Usually hitting a pothole is a major annoyance, if not the cause of a flat tire or other car damage. In fact, some people become so frustrated with potholes in their communities that they take it upon themselves to do something about the problem themselves.
When an ambulance near Omaha, Nebraska hit a pothole, however, it ended up saving a man’s life. Earlier this month, paramedics with Gretna Rescue were transporting a 59-year-old man to Lakeside Hospital for a racing heartbeat. During the 20-minute drive along I-80, the ambulance hit a giant pothole, and the impact returned his heartbeat to normal.
Although such an incident is relatively uncommon, it’s not unheard of.
“It’s rare, but it’s a well-described phenomenon,” Nebraska Medicine’s Dr. Andrew Goldsweig, who did not treat the man, told WOWT News 6. “One way to treat that is with an electrical shock. Classically, you’ll see it on television. The paddles, ‘clear’ and a big jolt. Turns out, you can do that with a pothole.”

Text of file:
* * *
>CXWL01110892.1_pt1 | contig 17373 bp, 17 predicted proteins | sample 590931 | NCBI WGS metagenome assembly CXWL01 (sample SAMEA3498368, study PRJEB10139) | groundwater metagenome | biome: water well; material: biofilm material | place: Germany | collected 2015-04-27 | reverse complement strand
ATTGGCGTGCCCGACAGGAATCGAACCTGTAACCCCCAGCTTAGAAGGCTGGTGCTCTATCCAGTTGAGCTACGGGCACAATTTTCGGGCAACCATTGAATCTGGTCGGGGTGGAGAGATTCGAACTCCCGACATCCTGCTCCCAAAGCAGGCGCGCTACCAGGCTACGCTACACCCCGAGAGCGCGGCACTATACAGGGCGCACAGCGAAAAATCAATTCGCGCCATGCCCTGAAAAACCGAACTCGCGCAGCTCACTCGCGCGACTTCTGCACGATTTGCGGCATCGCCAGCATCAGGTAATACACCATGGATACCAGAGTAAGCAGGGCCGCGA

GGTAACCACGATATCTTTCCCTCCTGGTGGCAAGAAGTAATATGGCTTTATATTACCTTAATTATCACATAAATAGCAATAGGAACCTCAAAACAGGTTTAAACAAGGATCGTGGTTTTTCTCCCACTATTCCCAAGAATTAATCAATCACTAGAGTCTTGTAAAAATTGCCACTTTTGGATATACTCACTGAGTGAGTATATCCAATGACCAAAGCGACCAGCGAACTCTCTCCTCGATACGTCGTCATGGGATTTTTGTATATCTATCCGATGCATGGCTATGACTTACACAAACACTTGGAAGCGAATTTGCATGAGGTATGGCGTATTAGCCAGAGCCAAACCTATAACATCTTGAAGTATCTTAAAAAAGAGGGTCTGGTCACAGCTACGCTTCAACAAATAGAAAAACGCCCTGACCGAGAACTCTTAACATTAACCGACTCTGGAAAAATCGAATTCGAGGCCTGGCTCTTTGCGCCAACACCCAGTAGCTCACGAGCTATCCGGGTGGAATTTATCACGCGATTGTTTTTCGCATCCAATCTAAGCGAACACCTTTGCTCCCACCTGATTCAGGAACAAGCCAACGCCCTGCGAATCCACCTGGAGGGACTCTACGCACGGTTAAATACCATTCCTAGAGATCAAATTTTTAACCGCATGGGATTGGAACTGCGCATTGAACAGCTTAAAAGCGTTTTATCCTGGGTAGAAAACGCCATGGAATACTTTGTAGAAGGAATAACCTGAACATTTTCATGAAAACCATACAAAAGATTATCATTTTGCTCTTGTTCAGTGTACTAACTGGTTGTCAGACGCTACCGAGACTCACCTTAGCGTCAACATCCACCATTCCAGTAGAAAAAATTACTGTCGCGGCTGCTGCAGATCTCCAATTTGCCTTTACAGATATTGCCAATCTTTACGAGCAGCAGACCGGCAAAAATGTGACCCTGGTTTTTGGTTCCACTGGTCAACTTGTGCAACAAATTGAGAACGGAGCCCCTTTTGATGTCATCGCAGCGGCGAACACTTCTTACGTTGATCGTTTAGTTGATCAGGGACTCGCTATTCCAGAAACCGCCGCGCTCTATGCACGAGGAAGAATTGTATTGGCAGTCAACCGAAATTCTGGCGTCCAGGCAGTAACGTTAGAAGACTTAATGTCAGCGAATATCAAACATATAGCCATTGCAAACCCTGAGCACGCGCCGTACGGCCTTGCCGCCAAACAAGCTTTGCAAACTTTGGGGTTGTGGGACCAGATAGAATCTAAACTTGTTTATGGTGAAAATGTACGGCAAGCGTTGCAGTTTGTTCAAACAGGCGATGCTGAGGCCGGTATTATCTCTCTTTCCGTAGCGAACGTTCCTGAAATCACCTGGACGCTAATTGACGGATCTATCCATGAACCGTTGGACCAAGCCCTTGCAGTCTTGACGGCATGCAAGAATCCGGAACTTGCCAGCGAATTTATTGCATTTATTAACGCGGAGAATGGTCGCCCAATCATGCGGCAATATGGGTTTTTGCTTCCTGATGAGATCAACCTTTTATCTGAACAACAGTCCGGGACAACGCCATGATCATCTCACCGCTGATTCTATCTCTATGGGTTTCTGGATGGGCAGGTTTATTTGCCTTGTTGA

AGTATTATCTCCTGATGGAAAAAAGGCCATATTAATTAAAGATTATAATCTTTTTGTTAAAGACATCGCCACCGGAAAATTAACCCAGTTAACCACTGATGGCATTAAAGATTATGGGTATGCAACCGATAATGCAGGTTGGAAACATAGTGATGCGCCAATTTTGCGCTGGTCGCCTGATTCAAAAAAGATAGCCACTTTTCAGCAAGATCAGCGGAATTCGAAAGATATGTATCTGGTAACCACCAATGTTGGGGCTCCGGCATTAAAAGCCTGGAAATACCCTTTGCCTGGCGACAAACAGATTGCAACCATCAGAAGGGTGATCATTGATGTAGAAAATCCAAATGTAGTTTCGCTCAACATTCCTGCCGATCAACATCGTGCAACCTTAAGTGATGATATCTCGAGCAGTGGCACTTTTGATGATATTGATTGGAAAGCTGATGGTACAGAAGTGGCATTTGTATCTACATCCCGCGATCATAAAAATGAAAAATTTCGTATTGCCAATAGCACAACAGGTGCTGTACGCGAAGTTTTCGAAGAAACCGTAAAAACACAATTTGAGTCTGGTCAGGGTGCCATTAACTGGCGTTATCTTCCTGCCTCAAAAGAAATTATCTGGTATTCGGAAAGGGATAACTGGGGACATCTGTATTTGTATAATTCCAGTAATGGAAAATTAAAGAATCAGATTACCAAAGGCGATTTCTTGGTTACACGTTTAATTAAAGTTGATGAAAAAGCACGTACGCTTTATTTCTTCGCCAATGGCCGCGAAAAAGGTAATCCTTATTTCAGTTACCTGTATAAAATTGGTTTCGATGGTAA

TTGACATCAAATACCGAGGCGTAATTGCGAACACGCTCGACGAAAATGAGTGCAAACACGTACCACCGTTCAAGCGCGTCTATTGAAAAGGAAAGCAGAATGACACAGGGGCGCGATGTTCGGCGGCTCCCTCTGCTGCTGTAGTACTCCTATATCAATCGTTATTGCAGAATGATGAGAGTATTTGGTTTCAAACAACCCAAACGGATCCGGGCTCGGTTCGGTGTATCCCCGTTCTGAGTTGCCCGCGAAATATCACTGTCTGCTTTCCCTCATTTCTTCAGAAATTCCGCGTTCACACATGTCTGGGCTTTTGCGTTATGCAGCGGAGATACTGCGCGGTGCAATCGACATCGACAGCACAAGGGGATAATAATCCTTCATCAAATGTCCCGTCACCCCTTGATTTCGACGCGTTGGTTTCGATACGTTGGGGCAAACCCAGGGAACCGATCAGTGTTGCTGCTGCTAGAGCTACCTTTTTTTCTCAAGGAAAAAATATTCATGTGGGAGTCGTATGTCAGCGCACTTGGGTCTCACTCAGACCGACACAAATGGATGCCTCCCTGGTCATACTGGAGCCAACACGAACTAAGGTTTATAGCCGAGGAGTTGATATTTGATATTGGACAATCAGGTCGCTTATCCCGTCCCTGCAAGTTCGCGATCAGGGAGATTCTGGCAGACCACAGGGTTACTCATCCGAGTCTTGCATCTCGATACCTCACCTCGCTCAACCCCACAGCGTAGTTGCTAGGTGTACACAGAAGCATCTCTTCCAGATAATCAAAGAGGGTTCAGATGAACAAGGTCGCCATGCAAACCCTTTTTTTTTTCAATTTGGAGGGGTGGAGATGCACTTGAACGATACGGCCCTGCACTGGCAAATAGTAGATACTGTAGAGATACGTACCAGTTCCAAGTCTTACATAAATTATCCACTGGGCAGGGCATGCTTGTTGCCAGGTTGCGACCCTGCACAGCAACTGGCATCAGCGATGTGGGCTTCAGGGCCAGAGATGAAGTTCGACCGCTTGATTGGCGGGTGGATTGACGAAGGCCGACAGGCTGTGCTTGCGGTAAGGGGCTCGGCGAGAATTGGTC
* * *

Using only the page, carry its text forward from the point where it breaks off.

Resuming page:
Wow! Who knew?
There are a number of reasons that your heart can start beating out of rhythm, and some are more serious than others. One condition is tachycardia, in which the heart starts to beat very quickly. This type of arrhythmia can lead to cardiac arrest if it causes extra heartbeats in the lower chambers of the heart. Arrhythmia can also occur when electrical signaling in the heart doesn’t work properly. For example, a rapidly circulating signal in the atrium can cause fast heartbeats.
One of the most dangerous conditions is ventricular fibrillation, which happens when the lower chambers of the heart start to quiver instead of pumping normally. This leads to the near cessation of blood flow.
“If it’s not shocked in a timely fashion — and we’re talking minutes — then the patient will die,” Dr. Gordon Tomaselli, professor of medicine and chief of cardiology at Johns Hopkins Medicine, told Everyday Health.
There’s no word on what condition caused the Nebraska man’s rapid heartbeat, but at one point, it was beating at a rate of 200 beats per minute.
Potholes are generally considered a nuisance. But we’re glad that in this particular case, a pothole turned out to be just what the doctor ordered!